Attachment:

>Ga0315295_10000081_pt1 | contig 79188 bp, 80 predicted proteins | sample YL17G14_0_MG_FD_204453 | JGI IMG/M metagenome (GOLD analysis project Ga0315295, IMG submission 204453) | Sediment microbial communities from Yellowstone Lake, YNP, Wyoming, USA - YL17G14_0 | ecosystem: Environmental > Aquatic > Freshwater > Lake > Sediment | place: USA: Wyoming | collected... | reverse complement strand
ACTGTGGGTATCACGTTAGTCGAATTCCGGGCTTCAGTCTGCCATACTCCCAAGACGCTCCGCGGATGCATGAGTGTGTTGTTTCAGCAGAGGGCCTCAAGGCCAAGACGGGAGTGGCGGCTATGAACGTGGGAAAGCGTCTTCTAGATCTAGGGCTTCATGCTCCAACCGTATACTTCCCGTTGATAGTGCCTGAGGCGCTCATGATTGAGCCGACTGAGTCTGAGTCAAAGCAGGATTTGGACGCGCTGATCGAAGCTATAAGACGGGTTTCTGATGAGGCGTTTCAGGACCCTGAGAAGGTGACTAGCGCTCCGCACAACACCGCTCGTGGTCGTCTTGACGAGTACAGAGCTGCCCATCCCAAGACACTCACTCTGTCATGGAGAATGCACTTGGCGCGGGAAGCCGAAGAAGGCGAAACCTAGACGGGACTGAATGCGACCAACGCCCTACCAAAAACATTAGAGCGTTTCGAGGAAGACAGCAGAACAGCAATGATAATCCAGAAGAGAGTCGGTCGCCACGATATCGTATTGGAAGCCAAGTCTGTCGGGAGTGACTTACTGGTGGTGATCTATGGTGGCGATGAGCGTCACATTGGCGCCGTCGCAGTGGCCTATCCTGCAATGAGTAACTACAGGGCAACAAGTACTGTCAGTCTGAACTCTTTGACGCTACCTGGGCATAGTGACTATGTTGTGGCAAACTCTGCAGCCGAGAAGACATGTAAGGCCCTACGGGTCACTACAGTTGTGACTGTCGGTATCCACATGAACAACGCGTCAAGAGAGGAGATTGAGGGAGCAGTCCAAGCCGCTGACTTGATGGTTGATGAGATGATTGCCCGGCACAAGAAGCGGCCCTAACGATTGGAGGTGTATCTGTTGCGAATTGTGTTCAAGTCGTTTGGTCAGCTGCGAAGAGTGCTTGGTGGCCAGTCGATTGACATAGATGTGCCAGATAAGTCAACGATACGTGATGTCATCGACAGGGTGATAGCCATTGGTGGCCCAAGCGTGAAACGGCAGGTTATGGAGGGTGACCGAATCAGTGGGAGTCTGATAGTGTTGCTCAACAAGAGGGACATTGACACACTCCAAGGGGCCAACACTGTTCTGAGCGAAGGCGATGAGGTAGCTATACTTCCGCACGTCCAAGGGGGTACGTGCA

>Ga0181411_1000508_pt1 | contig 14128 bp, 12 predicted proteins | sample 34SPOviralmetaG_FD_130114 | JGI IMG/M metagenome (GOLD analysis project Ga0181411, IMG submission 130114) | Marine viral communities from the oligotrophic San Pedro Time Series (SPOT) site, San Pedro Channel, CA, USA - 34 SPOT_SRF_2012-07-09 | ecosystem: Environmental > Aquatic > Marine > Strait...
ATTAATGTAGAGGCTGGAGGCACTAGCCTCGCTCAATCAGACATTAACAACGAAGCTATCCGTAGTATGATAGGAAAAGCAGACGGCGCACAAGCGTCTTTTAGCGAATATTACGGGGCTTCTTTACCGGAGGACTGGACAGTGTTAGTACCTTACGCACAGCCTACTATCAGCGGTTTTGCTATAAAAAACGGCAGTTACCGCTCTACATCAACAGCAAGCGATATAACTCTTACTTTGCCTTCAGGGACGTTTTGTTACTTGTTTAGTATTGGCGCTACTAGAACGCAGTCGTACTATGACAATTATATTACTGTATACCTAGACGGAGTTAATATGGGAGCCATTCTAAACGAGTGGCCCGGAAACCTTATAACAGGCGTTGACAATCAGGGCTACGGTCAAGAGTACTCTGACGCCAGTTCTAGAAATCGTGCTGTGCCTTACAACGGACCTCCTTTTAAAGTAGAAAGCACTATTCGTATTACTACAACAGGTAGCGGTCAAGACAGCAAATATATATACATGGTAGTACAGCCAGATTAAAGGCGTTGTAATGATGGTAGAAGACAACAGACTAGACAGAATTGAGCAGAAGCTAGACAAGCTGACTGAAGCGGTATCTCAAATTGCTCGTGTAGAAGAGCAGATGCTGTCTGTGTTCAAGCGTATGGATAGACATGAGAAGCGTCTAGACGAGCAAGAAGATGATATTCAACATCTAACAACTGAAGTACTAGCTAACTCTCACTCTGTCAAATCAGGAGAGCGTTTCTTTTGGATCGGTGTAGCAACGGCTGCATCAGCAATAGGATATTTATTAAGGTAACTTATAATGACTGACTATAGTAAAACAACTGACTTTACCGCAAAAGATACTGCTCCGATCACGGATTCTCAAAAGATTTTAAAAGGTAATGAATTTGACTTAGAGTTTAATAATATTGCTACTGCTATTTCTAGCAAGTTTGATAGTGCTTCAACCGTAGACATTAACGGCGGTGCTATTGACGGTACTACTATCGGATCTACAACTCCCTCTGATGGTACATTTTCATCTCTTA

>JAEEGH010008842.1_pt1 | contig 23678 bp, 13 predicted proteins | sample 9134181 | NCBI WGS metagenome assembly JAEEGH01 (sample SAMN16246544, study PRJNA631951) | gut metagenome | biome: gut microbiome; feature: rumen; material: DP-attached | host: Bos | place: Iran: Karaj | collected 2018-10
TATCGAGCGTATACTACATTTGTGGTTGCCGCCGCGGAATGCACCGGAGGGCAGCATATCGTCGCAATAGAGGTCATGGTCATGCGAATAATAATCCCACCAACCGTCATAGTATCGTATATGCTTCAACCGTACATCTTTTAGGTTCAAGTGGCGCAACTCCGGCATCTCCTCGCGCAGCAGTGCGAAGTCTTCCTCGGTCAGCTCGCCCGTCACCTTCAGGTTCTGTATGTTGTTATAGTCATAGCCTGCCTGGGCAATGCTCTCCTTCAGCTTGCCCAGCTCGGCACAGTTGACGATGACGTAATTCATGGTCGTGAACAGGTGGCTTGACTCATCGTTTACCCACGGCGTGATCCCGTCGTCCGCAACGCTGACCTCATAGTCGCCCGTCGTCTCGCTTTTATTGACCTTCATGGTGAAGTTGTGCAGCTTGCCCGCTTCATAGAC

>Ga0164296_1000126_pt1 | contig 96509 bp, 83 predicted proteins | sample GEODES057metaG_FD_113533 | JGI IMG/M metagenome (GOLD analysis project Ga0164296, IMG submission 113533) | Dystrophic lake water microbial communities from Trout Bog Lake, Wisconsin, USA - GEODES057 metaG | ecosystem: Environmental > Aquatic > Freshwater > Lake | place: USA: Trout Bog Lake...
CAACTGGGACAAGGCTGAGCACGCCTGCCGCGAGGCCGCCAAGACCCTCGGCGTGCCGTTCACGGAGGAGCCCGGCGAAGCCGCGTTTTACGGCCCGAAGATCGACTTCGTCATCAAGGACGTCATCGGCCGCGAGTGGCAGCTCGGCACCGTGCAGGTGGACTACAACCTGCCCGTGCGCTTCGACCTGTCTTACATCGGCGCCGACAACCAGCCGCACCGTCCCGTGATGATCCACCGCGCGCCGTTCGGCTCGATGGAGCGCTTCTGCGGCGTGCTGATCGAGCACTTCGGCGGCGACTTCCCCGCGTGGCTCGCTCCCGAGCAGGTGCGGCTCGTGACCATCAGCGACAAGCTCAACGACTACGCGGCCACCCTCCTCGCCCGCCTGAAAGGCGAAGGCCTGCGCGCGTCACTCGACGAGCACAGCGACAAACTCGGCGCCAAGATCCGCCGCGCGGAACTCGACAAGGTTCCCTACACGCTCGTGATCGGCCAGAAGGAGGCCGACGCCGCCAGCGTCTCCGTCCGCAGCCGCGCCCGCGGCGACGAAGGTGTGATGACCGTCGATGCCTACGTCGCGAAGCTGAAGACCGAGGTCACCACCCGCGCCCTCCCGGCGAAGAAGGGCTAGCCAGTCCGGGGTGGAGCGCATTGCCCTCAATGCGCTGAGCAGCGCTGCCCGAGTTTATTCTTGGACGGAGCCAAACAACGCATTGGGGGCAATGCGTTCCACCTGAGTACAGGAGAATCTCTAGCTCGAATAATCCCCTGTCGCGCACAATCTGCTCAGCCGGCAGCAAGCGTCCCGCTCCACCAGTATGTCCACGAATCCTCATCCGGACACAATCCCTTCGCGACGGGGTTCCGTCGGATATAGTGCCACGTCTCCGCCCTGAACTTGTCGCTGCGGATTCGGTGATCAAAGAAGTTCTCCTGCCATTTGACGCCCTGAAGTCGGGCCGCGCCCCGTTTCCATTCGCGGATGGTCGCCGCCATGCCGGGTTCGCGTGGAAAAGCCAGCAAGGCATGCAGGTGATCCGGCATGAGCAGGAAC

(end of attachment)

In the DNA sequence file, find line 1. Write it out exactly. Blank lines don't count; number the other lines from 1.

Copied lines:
>Ga0315295_10000081_pt1 | contig 79188 bp, 80 predicted proteins | sample YL17G14_0_MG_FD_204453 | JGI IMG/M metagenome (GOLD analysis project Ga0315295, IMG submission 204453) | Sediment microbial communities from Yellowstone Lake, YNP, Wyoming, USA - YL17G14_0 | ecosystem: Environmental > Aquatic > Freshwater > Lake > Sediment | place: USA: Wyoming | collected... | reverse complement strand